“It’s all chaotic,” White said. “I’m not sure if the same things will work anymore.”
Serving people who are suffering from the effects of the pandemic has changed people, she said.
“It’s a formation opportunity for us to serve. It changes us,” White explained. “I am overwhelmed with gratitude to God for the privilege and I tell the folks who volunteer that it is our privilege to do this. God is blessing us to allow us to be hands of Christ.”
Rosie Grant, executive director of the Paterson Education Fund and a warden at St. Paul’s, Paterson, is another Episcopalian who sees her work as a calling. “To me it’s all about my Baptismal Covenant promise of respecting the dignity of every human being,” she said. “And, I take that a step further because what we’re doing is working for equity.”
The Paterson Education Fund, with offices at St. Paul’s, was formed 38 years ago to engage residents in the improvement of Paterson public schools. Four of the fund’s five staff members attend St. Paul’s.
Just after Gov. Phil Murphy said schools could begin the academic year with remote learning, the school board voted unanimously Aug. 12 to do that. The district will assess the situation by Oct. 15 with the goal of possibly reopening buildings on Nov. 1.
Grant said both decisions were “winners” for students and staff but acknowledged that they are not without their challenges. Some 12,000 of the district’s 28,000 students don’t have devices for remotely learning at home. Nearly 14,000 Chromebooks that the district bought in June with $3.4 million in federal CARES Act money arrived at the Newark airport where they were held up, she said. One of the companies that the manufacturer uses is among 11 companies in China that the U.S. Commerce Department has imposed trade sanctions against due to alleged human rights violations, according to a recent news report.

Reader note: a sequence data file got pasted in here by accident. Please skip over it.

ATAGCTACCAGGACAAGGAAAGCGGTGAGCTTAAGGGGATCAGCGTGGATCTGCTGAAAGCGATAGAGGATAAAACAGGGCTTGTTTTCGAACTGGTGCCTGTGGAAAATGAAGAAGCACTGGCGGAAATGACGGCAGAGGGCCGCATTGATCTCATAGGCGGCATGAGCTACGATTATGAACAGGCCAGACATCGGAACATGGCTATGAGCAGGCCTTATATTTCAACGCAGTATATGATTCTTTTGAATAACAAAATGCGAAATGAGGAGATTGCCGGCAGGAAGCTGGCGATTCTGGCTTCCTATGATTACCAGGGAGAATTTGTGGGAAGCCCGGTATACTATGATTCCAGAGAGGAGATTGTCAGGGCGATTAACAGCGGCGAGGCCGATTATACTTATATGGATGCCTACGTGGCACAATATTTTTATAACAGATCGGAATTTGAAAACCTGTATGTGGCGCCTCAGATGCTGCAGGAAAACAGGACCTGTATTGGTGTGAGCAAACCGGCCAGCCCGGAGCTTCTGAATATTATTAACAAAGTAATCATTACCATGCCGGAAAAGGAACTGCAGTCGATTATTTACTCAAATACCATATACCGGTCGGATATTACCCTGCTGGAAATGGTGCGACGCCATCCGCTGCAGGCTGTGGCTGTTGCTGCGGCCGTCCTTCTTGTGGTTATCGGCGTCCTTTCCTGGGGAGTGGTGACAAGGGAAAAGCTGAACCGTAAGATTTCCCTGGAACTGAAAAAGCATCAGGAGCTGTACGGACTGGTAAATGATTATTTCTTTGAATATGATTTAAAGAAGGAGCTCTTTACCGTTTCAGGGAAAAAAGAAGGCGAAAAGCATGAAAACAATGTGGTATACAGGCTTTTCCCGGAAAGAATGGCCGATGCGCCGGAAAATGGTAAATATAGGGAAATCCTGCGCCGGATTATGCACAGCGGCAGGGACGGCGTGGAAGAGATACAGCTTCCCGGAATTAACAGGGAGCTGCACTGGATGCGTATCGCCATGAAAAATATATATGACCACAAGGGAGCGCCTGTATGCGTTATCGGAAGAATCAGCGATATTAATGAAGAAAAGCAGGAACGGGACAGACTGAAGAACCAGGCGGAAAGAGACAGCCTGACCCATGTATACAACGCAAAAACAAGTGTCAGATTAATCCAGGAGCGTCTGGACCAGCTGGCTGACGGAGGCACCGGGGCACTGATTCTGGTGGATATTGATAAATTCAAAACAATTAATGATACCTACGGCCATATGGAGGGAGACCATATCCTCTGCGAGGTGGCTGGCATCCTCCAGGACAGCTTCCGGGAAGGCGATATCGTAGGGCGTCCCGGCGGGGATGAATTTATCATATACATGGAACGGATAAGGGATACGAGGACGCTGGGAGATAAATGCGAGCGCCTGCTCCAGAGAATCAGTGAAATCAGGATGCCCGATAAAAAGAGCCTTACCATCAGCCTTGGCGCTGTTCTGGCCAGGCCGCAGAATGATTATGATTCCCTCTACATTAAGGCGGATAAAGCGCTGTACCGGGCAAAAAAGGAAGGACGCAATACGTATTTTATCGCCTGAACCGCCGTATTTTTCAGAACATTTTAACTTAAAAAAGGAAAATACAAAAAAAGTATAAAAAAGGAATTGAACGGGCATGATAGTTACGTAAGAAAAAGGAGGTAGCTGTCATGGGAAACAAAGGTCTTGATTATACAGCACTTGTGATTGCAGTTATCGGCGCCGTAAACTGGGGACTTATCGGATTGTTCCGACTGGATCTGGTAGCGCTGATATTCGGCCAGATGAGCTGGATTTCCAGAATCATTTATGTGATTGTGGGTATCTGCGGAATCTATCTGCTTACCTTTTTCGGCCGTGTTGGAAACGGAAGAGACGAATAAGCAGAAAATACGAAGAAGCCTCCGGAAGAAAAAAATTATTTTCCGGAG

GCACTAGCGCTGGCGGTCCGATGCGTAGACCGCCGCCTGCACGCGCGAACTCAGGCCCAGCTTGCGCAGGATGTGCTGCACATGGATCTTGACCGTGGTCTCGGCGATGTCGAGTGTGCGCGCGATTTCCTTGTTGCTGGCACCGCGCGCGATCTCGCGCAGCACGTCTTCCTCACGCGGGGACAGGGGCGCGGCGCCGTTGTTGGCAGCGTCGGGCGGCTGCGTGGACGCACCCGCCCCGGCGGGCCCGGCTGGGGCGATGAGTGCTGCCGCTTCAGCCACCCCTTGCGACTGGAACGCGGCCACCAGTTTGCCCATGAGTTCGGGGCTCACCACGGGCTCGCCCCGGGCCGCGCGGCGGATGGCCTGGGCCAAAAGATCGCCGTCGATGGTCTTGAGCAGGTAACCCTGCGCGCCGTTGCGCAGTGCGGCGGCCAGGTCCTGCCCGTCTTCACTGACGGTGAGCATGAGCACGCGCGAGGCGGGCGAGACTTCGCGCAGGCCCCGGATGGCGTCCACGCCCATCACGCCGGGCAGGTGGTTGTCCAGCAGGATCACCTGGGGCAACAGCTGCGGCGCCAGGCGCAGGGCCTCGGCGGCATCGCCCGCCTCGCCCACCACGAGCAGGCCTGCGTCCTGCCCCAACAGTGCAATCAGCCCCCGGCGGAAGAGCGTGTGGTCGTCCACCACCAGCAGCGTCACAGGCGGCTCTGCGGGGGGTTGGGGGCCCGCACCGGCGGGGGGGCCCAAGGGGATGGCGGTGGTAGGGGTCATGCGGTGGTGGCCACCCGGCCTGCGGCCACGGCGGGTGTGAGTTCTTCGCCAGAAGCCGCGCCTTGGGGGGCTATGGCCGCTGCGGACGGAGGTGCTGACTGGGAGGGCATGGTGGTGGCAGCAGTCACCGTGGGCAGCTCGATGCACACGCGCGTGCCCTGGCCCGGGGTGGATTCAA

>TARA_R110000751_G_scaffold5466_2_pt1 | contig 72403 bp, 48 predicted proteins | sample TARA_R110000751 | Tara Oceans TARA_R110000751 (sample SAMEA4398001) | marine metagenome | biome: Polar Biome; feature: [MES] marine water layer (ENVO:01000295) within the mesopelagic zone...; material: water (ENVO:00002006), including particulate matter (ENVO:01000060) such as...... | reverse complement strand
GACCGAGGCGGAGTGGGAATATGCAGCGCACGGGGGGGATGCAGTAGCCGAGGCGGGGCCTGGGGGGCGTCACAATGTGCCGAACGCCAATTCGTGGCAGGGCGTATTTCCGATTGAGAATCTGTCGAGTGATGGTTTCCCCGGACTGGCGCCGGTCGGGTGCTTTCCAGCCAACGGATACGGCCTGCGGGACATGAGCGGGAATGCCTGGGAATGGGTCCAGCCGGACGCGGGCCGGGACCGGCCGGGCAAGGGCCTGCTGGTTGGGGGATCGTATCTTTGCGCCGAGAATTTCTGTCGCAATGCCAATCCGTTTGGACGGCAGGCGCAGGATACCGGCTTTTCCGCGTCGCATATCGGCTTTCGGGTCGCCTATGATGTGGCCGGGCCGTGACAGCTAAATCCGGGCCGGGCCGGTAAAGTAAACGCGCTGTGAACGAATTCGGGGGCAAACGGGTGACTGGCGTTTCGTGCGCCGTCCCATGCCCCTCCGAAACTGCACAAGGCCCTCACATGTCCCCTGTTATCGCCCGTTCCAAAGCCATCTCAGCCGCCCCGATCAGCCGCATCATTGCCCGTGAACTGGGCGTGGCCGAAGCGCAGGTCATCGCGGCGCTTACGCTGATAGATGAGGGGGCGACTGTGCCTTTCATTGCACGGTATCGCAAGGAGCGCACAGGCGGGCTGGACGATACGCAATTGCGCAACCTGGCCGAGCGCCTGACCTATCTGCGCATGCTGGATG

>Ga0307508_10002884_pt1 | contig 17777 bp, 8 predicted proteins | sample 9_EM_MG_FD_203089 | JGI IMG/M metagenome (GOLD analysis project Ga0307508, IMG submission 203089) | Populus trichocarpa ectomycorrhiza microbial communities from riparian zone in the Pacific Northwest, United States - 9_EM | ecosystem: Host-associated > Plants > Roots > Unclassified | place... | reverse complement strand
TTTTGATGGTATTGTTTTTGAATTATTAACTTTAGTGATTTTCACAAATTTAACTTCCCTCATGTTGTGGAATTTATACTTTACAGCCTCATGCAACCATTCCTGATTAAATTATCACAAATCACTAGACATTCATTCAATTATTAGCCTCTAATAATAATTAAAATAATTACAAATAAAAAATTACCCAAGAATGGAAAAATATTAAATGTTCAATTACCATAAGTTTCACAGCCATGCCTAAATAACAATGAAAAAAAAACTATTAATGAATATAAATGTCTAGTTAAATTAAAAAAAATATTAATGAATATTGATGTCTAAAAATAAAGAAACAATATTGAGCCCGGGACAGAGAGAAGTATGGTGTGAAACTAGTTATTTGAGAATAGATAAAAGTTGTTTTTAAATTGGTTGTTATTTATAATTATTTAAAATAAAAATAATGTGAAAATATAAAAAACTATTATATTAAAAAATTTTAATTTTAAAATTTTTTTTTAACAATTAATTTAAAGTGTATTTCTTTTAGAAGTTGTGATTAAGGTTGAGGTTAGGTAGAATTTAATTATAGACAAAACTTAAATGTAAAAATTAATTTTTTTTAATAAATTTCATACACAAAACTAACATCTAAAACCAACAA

The district and community partners like the Fund are scrambling to help, Grant said. “We were promised late October but we understand the whole world is waiting for devices so we’re hopeful and yet we were planning for contingencies.”
One contingency is that the district will distribute to students all of the portable devices in its classrooms. However, that will still leave 4,000 students without equipment. The Paterson Education Fund plans to launch a campaign asking corporations to donate unused devices.
“It’s worth a shot because we’re at our wit’s end,” Grant said.
The group also is convening the child-care organizations in the city to look at the issue of parents of young children who must go to work during the day. Both Grant and the Rev. Deacon Erik G. Soldwedel, deacon in residence at St. Paul's, said the parish has offered its hall. Soldwedel envisions a sort of supervised physically distanced study hall for students. It would, he said, add structure to some young people’s days.
He and Grant said there are issues about supervisions and licensing but, Soldwedel said, “anything like that we can do, we would do it period.”
Soldwedel said that the parents of many Paterson students are not well-educated themselves and face the challenge of homeschooling their children. That challenge gets tougher as students progress in school, he added.
Grant said that one element of meeting all of these challenges is never lacking. “I find that we always get church members willing to help,” she said. “As the church in the community, we’re obligated to be a part of the community and to look after the welfare of members, particularly the smallest and the most vulnerable among us.”
To support these three ministries in feeding and assisting students and their families, simply visit e-giving.dioceseofnewark.org and go to Area of Greatest Need: Food Pantries (second item from the top). Donations made from Aug. 19 through Sept. 8, 2020 will be divided among Toni's Kitchen at St. Luke's, Montclair; the food ministry of Christ Church, Teaneck; and the Paterson Education Fund associated with St. Paul's, Paterson.